• In the first lesson, the teacher video was stopped at the end of the first phase of the lesson and restarted in order to start the small group videos for the second phase of the lesson. In contrast for the second lesson, the video for the small groups was activated at the beginning of the lesson even though the students were not working in small groups during the first phase of the lesson. This eliminated the teacher video having to be stopped between phases one and two of the lesson in order to start the small group videos. Having the small group videos filming while not capturing anything important was not a distraction in subsequently viewing the videos as feared; it was not a problem for TALS team members to ignore the initial parts of these videos.
  • For maximal viewing, it may be necessary for viewers of the integrated Swivl video to drag the particular video they wish to view into the larger window (the position of video M in Figure 2); after viewing this video they can drag another video to this window to view it. Rationale: In the debrief from the first lesson there was a comment about the choppiness of the videos for the student groups. Videos not in the larger video window seemed choppy even with high speed internet, but when a video was switched to the larger window it was no longer choppy. Viewing small group videos in the larger window also made it easier to see student work.
  • It is recommended that the iPads for capturing small group work be carefully placed. During the first lesson, small groups had the choice of sitting on the floor, as they often did, or at tables.  In the second lesson they worked at tables. This allowed the iPads for the small groups to be positioned much better in order to capture group interactions. Thus, on the second lesson small group interactions were better captured than on the first lesson. Still, students’ papers in the small group often could not be seen unless a student or teacher purposefully moved their work in front of the iPad, perpendicular to the table, where it could be captured.  When the teacher came to monitor a particular group, she sometimes had students do this or she did so.  In this case work on student papers could be seen when the small group video was played in the larger viewing window. Surprisingly this did not seem to be a distraction.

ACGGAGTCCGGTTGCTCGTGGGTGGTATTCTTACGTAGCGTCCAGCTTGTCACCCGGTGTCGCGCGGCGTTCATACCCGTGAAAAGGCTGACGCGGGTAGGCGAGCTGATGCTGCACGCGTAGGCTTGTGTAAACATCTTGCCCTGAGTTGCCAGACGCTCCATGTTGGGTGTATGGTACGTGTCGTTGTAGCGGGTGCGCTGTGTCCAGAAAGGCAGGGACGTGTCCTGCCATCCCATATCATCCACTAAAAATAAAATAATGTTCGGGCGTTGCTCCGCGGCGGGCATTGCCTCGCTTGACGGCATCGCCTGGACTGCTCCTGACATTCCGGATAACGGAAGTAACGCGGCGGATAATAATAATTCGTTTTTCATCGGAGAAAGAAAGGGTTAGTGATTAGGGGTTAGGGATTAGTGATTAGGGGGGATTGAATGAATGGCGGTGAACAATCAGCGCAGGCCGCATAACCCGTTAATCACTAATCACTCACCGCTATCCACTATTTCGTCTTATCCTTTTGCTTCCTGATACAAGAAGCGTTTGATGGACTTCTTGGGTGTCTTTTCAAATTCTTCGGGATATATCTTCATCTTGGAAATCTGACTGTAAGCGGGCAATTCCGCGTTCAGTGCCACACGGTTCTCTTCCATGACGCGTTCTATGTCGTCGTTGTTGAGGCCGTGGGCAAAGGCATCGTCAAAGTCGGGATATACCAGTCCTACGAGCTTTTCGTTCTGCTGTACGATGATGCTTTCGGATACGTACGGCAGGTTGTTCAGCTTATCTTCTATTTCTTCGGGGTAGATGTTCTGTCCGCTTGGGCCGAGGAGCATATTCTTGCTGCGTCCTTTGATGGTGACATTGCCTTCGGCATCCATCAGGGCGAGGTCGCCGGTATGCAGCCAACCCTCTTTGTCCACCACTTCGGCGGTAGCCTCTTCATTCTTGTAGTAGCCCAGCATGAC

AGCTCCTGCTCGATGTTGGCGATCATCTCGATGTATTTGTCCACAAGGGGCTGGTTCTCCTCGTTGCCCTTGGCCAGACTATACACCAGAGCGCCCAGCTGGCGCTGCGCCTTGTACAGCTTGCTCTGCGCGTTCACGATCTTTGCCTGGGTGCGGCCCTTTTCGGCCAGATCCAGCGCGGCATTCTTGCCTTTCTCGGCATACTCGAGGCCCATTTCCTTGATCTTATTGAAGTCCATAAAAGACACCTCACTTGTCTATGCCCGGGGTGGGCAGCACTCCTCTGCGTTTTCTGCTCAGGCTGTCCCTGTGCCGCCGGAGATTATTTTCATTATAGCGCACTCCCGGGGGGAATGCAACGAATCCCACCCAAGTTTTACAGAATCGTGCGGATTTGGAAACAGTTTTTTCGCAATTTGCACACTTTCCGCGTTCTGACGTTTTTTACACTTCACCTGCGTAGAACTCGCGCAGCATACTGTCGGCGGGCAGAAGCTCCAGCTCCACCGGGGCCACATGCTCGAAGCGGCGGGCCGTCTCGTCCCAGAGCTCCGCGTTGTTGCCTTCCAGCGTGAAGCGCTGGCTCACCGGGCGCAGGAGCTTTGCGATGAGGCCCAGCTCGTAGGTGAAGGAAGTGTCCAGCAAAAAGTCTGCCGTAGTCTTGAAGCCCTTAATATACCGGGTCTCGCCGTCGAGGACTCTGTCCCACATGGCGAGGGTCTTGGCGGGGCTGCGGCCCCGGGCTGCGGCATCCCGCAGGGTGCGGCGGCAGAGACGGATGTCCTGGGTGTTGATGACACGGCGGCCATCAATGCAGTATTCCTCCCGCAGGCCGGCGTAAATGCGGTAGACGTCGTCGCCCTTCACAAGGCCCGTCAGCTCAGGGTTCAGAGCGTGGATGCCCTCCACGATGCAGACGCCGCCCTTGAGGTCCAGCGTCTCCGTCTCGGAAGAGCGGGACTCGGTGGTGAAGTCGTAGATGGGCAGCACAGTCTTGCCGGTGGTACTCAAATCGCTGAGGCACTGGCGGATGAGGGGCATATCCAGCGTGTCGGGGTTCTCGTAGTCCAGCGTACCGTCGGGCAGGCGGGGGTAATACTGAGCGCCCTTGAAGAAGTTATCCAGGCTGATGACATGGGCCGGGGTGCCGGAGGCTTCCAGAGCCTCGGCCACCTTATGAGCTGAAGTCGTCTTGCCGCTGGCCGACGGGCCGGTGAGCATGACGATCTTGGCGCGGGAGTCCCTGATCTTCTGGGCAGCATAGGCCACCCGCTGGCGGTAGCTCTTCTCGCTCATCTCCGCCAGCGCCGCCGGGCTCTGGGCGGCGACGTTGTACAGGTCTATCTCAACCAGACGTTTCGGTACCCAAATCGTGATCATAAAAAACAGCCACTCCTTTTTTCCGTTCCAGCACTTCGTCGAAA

• The following is a suggestion if students are sharing their work using a document camera in a whole class setting. For the whole class sharing of student work in the final phase of each of the lessons, selected students put their work on a document camera. In both lessons, the teacher marker was placed on the student sharing the work so that the robot would track the student. However, in the first lesson the students stood by the document camera and pointed to various aspects of their work on their papers on the document camera as they talked; consequently the video picked up the students pointing to their work on the document camera, but it did not show the screen on which the work was projected. In the second lesson, students placed their work on the document camera and then walked to the screen and pointed to various parts of their work on the screen as they talked. This worked well in that now both the student and their work appeared on the video. It was determined that visibility of the work could have been improved with experimentation with the lighting and the document camera.